5th Generation Altima's Low Beam Headlights Are Extremely Dim

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Altima owners say their headlights aren’t providing much in the way of lighting up the road ahead. And it’s a problem that appears to get worse over time as evidenced by the increase in complaints from 2013, 2014, and 2015 owners.

It’s natural to assume that underwhelming headlights are the result of a dim or low-quality bulb. And yes, Nissan didn’t exactly break the bank with the stock halogen bulbs in the 5th generation Altima.

My 2013 Nissan Altima headlights are very dim and I have to drive with brights on just to see at night. This is a real safety concern. I have replaced the bulbs twice with LED and HID and they have not fixed the problem.

2013 Altima owner in AR

However, owners who have spent out-of-pocket to upgrade to better, brighter aftermarket bulbs have only seen marginal upgrades. So what gives?

Allow me to project a theory

The Altima comes with projector headlights which is usually a bulb mounted inside a chrome-painted projector bowl. The bowl reflects light towards a magnified projector lens which sends a focused beam of light out onto the road.

But when the material inside the projector bowl wear down, burn off, or scuff up, the projector lens doesn’t receive as much light to, well … project.

Black marks inside the projector housing on an AltimaImage from nissanclub.com discussion

Replacing the headlight assembly costs $$$

It takes a while for the material inside the projector bowl to fade away, but once it’s gone you’re better off strapping a couple jars of fireflies to your bumper until you can replace the whole assembly.

Owners report that it can cost between $890[1] and $1000 to replace the pair of assemblies.

Any Chance of a Recall?

The National Highway Traffic Safety Administration (NHTSA) only issues recalls for safety-related problems, and not being able to see the road at night certainly seems to qualify.

It wouldn’t be the first time a recall has been issued for a projector headlight problem. In 2012, the Ford Fusion was recalled because “with use, and over time, an improperly cured low-beam headlamp projector will become hazy, resulting in reduced visibility and an increased crash risk.”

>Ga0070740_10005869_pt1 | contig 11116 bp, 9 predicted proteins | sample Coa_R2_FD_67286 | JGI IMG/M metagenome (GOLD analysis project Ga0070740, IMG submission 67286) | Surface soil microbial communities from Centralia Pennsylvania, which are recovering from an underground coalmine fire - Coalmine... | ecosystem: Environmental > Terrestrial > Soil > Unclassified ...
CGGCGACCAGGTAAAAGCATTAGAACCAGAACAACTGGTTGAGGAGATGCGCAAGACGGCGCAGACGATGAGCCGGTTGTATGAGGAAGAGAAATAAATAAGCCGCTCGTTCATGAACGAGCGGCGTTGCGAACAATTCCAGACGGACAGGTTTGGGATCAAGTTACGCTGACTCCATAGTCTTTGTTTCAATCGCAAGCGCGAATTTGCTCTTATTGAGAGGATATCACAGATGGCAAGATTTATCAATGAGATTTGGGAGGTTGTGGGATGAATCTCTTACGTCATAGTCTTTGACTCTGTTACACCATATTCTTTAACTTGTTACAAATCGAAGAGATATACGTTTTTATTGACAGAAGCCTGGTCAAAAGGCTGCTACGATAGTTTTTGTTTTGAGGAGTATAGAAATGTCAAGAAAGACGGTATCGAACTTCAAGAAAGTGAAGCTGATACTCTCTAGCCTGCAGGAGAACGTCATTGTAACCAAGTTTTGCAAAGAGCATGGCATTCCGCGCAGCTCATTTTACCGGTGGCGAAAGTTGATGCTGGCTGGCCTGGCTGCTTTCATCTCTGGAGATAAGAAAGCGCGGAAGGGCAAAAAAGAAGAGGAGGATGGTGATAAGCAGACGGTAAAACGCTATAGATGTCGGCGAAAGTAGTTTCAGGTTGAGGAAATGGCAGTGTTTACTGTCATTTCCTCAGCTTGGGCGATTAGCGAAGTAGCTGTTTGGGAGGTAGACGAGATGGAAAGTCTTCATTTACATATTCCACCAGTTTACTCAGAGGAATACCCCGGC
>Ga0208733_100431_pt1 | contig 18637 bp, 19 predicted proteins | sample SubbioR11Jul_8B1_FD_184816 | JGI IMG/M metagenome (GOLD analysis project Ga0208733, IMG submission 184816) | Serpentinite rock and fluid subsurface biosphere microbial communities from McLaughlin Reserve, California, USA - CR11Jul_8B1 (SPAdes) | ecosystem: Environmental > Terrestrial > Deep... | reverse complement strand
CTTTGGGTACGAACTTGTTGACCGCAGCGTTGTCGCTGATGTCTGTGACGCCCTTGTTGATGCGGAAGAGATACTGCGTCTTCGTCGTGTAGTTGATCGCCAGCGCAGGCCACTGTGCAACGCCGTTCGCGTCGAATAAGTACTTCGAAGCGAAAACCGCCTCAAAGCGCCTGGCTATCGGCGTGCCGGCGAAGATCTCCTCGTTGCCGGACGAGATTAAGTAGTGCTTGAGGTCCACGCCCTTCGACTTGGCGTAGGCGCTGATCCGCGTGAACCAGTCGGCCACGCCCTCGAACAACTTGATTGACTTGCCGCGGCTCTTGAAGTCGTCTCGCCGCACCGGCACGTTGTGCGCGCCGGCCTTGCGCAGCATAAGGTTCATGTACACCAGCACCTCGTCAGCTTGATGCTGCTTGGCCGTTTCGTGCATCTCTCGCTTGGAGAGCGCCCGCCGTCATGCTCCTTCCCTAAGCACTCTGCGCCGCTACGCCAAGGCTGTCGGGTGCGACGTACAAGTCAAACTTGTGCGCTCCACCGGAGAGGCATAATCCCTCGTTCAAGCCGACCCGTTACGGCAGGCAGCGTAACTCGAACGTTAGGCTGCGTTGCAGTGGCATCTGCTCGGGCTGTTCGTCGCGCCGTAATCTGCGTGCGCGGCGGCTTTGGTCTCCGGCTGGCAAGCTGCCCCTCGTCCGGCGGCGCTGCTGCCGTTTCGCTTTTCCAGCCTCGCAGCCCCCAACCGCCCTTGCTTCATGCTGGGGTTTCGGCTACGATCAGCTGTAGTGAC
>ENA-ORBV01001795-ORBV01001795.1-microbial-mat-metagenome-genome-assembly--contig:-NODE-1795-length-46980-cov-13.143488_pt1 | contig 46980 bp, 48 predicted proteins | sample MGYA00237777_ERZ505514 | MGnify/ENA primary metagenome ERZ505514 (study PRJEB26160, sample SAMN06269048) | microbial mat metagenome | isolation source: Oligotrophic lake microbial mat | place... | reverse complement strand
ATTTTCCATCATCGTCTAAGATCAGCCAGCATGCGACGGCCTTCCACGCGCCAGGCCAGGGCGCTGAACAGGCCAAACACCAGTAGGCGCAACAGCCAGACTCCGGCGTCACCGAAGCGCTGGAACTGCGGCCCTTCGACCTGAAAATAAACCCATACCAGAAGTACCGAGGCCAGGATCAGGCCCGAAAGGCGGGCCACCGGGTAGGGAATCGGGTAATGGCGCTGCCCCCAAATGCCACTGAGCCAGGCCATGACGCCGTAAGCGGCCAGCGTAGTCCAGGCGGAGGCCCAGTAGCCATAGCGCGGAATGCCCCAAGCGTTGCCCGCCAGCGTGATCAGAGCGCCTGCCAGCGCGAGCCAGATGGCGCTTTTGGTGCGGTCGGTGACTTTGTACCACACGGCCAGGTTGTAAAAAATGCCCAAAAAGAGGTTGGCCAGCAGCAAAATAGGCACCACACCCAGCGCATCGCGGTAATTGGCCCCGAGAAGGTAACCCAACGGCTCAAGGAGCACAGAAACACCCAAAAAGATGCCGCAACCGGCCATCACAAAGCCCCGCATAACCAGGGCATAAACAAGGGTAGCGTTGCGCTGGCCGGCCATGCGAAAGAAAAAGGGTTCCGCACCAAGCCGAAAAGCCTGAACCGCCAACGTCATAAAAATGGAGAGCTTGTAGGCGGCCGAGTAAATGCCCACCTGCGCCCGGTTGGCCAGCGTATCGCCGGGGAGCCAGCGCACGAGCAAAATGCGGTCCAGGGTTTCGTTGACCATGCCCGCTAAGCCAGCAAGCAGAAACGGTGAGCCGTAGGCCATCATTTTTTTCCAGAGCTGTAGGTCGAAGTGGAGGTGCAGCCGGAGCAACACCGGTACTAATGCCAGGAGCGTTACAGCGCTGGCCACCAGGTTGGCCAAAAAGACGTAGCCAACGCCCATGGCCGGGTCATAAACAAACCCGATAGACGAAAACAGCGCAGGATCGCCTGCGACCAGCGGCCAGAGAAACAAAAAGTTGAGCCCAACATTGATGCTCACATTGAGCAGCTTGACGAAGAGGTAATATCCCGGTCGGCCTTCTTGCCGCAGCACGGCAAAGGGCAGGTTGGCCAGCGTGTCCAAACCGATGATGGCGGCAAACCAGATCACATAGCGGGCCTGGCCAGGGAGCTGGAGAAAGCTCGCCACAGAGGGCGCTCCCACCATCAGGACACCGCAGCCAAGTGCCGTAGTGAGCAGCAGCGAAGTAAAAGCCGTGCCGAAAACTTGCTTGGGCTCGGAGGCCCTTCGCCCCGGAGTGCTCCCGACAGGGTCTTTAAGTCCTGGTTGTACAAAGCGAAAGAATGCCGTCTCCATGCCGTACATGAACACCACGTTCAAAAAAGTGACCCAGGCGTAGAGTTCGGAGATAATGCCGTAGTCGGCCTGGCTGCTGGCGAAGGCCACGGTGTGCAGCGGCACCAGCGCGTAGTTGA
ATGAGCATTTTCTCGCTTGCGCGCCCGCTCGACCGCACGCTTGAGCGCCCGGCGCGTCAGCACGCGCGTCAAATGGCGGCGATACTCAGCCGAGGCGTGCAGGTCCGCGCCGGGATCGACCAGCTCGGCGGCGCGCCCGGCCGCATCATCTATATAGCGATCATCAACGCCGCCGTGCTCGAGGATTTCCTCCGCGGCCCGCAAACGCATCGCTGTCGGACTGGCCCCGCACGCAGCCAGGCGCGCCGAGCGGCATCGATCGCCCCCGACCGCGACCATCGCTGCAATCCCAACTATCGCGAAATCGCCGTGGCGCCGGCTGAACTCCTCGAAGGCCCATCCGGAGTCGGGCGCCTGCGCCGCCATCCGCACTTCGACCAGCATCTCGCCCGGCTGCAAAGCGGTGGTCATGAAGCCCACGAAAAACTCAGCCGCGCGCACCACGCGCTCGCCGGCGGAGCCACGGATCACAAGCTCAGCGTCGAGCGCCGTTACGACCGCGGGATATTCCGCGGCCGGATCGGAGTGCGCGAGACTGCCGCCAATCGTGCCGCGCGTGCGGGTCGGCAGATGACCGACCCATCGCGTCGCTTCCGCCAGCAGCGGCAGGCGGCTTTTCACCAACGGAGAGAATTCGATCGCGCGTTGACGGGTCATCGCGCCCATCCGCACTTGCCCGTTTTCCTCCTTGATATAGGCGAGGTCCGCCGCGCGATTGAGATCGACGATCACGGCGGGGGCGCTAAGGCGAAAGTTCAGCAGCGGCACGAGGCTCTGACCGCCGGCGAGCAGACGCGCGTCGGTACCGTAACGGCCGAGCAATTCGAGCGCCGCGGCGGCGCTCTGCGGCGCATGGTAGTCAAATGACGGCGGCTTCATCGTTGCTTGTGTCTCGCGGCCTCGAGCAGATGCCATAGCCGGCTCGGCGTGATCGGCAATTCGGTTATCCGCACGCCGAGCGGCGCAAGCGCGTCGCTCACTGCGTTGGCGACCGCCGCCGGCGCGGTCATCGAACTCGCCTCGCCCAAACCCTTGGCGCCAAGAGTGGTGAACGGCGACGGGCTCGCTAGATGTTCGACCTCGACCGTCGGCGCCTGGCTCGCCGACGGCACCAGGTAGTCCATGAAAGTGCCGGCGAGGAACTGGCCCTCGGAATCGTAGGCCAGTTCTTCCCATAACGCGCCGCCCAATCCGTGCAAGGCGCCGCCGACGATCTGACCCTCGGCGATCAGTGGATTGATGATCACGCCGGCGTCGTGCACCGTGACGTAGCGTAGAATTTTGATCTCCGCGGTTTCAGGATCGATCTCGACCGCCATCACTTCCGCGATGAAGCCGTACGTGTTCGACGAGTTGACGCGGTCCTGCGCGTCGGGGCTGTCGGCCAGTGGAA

For now, Nissan is silent on the subject.

Attorneys Chimicles & Tikellis are investigating a potential class-action lawsuit against the automaker.

  1. From data collected by 2013 Altima owners who replaced their assemblies ↩︎

Dramatized Altima headlight image originally from CarComplaints.com

Generations Where This Problem Has Been Reported

This problem has popped up in the following Nissan generations.

Most years within a generation share the same parts and manufacturing process. You can also expect them to share the same problems. So while it may not be a problem in every year yet, it's worth looking out for.

OK, Now What?

Maybe you've experienced this problem. Maybe you're concerned you will soon. Whatever the reason, here's a handful of things you can do to make sure it gets the attention it deserves.

  1. File Your Complaint

    CarComplaints.com is a free site dedicated to uncovering problem trends and informing owners about potential issues with their cars. Major class action law firms use this data when researching cases.

    Add a Complaint
  2. Notify CAS

    The Center for Auto Safety (CAS) is a pro-consumer organization that researches auto safety issues & often compels the US government to do the right thing through lobbying & lawsuits.

    Notify The CAS
  3. Report a Safety Concern

    The National Highway Traffic Safety Administration (NHTSA) is the US agency with the authority to conduct vehicle defect investigations & force recalls. Their focus is on safety-related issues.

    Report to NHTSA